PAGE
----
What Is Shorting the Market and Is It Good or Bad?

A skill every trader should know is shorting the market. Markets don’t always go up. Sometimes they move down or trade sideways. Knowing the different ways to capitalize on market moves allows traders to profit no matter which side has control. Watch our video on how to short stocks. The market is a tug of war between the bulls (buyers) and the bears (sellers). The market must make corrections. This in turn, means that stocks move down in price. In fact, traders should know how to go short as well as long. This way you’re not stuck waiting for the market to change direction.

What Is Shorting the Market?

  • Shorting the market consists of taking a bearish stance on the market rather than a bullish one. You believe that the market is going to fall so you take a short position with your broker on a particular stock. You sell high creating a negative position, then you buy low to cover and keep the difference in profits.

Shorting the Market Basics

shorting the market

Short selling is capitalizing on the a stock’s fall. It allows traders to sell a security they don’t own. In essence, traders borrow a stock from their broker at the current market price.

Then the trader covers; which means they buy the stock at the current market value. The loan is then repaid to the broker. The profit is the difference between the sale price and the purchase price.

This can seem confusing as one might think by covering a short position they now own the stock. It’s like loaning a car. You don’t own the car when you’re done with it. Shorting the market is a lot like that.

Anyone paying attention to the current market situation has seen that it was rising for awhile. The past few months have been full of indecision. There have been a lot of red and green days.

On the negative side, the back and forth has affected the price of stocks. On the positive side, shorting the market allows traders to take advantage of the dip in price occurring.

You may have heard people talking about buying the dip. Shorting and dip buying are a lot different from each other. Read our post on buy the dip sell the rip to learn the difference.

The Brokers and the Scanners

When shorting the market having a good broker is paramount. Some brokers don’t have shares to short. This in turn has you sitting on the sidelines waiting for the bulls to take over again.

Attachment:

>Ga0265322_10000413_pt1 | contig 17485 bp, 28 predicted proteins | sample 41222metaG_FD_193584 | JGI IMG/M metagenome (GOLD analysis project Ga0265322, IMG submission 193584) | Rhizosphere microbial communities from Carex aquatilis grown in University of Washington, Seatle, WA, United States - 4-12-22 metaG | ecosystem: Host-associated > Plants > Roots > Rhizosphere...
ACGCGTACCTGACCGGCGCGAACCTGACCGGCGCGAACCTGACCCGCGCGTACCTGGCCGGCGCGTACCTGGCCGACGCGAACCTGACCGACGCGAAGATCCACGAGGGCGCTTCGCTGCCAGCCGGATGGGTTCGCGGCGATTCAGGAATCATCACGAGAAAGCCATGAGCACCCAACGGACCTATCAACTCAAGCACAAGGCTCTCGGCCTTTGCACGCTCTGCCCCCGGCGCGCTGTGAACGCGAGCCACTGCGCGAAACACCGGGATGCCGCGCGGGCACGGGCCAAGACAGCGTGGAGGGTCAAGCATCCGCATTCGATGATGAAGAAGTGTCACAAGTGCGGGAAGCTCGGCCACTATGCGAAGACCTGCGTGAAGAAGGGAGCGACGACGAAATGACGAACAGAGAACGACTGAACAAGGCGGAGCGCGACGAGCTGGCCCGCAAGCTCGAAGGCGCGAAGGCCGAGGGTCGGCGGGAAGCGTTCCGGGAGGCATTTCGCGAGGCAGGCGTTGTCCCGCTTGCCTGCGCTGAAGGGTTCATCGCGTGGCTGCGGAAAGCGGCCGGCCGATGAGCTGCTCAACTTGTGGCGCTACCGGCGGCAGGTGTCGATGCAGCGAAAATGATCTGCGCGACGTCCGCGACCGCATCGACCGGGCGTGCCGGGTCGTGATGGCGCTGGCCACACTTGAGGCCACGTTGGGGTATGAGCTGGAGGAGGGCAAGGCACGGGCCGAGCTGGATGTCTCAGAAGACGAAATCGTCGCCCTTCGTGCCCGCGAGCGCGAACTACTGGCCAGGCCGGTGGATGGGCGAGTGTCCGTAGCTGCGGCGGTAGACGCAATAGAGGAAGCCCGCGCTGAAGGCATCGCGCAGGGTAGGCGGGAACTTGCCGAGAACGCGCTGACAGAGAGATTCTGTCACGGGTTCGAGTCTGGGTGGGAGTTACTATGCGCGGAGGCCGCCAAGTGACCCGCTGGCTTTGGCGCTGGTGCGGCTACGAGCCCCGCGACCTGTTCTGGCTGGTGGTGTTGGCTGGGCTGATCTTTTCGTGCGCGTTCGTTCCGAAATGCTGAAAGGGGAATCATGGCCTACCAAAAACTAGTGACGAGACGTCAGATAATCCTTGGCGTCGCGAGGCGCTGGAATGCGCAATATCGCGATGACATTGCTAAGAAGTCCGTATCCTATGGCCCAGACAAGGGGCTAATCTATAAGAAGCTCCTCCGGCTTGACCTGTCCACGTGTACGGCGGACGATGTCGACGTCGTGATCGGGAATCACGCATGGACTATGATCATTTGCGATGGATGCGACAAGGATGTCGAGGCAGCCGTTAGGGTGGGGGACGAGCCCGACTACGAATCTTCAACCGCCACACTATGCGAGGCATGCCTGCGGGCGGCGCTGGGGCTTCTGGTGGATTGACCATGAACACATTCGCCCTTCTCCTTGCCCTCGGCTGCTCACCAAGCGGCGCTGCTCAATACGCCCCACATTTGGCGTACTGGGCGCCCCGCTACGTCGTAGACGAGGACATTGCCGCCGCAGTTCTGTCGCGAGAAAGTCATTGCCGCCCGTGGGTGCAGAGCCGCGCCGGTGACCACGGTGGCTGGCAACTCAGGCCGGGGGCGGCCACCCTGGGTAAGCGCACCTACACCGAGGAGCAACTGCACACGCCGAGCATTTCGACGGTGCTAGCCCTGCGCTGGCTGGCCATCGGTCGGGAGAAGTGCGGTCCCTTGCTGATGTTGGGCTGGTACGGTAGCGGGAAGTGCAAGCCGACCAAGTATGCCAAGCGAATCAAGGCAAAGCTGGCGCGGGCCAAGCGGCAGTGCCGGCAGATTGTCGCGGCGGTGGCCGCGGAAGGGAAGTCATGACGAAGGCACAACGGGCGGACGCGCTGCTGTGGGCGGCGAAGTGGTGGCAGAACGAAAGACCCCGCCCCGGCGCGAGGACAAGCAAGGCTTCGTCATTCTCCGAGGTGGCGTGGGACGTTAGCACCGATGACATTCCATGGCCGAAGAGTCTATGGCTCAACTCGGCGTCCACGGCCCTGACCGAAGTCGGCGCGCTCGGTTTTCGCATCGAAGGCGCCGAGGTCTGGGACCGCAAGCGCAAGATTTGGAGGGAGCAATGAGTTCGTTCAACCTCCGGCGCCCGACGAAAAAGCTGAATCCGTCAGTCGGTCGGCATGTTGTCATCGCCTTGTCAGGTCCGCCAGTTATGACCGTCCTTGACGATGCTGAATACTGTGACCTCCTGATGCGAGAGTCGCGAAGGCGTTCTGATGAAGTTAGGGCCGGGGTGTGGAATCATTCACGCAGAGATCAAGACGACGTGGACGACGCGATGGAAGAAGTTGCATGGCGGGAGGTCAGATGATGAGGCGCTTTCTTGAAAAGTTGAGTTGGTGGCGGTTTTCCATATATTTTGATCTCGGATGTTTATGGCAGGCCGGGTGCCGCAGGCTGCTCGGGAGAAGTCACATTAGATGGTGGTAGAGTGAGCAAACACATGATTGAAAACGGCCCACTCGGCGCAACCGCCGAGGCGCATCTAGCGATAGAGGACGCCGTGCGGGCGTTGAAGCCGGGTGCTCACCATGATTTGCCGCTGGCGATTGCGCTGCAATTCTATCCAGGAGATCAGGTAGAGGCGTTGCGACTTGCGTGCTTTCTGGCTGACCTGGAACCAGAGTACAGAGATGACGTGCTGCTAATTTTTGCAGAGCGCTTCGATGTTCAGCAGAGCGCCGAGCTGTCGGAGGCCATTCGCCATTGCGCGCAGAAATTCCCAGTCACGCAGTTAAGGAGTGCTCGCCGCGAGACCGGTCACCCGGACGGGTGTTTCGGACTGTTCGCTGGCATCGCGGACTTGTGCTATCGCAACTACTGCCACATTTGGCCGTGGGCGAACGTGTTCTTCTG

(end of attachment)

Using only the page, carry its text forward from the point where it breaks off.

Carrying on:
If you’ve ever been stuck waiting you know how frustrating it can be. Thinkorswim has shares to short on some stocks but not all. It can be hard to find shares for stocks. Don’t discount them though as they do have stocks that are easy to borrow (ETB). You may just have to look for them.

A great broker for shorting is Interactive Brokers. They have a niche in the shorting arena. In fact, you can find a lot of shares to short on many different stocks through them.

Now that you have a good broker, having a scanner that finds shares is a good investment. Brokers like thinkorswim have stock scanners available to use. You can customize the scanners for shorting the market.

Another fantastic scanner is Trade Ideas. This scanner is one of the best out there for any kind of play. Read our Trade Ideas review.

Candlestick Patterns

Shorting the Market

Traders don’t go in blind when shorting the market. Patterns and candlesticks are the name of the game. Large patterns such as descending triangle patterns can have a long term impact when shorting the market.

Head and shoulders patterns or cup and handle patterns change the way a trader would trade a stock. Hence everyone needs to know patterns and what they mean.

Patterns break down all the time because bullish and bearish patterns form within each other. You need to be able to see the patterns within the patterns as well as know what candlesticks mean, especially when trading penny stocks.

For example, long legged doji candlesticks and hanging man candlesticks make up patterns but have different meanings. Candlesticks give warnings to breakdowns or breakouts.

Does Short Selling Hurt a Company?

  • Short selling doesn’t hurt a company in the short term. Shorting is a normal process of buying and selling stocks in the market. If the overall sentiment long term becomes bearish and the shorts get their way with keeping price action down then the stock might have a tougher time recovering longer term.

Shorting the Market With Technical Analysis

Using technical analysis when shorting the market gives confirmation to moves. Support and resistance play a huge role in trading. Shorting the market means you’d want to sell at resistance buy at support. This is the opposite of what you hear a lot which is buy at support sell at resistance.

Not only do candlesticks provide support and resistance but moving average lines do as well. The simple moving average formula along with the VWAP trading strategy play a big role; especially when day trading.

Moving average lines like exponential moving averages play a large role in buying and selling also. It’s important that traders know and pay attention to these indicators (try our stock picks service free for 14 days).

Shorting the Market Takes Practice

Shorting the market requires practice. Open a paper trading account and make hundreds of practice trades. Markets move quickly and practicing how to get in and out helps to minimize risk.

Traders are going to lose. Practicing allows you to learn to keep your emotions under control when trades do go and don’t go your way. Trading is emotional and that can affect your success which is why you need stock market training. Take our day trading course to learn more about short selling.

If you’re looking for a good Thinkorswim shorting scan feel free to use our custom day trading scan for short setups: https://tos.mx/1bF235F

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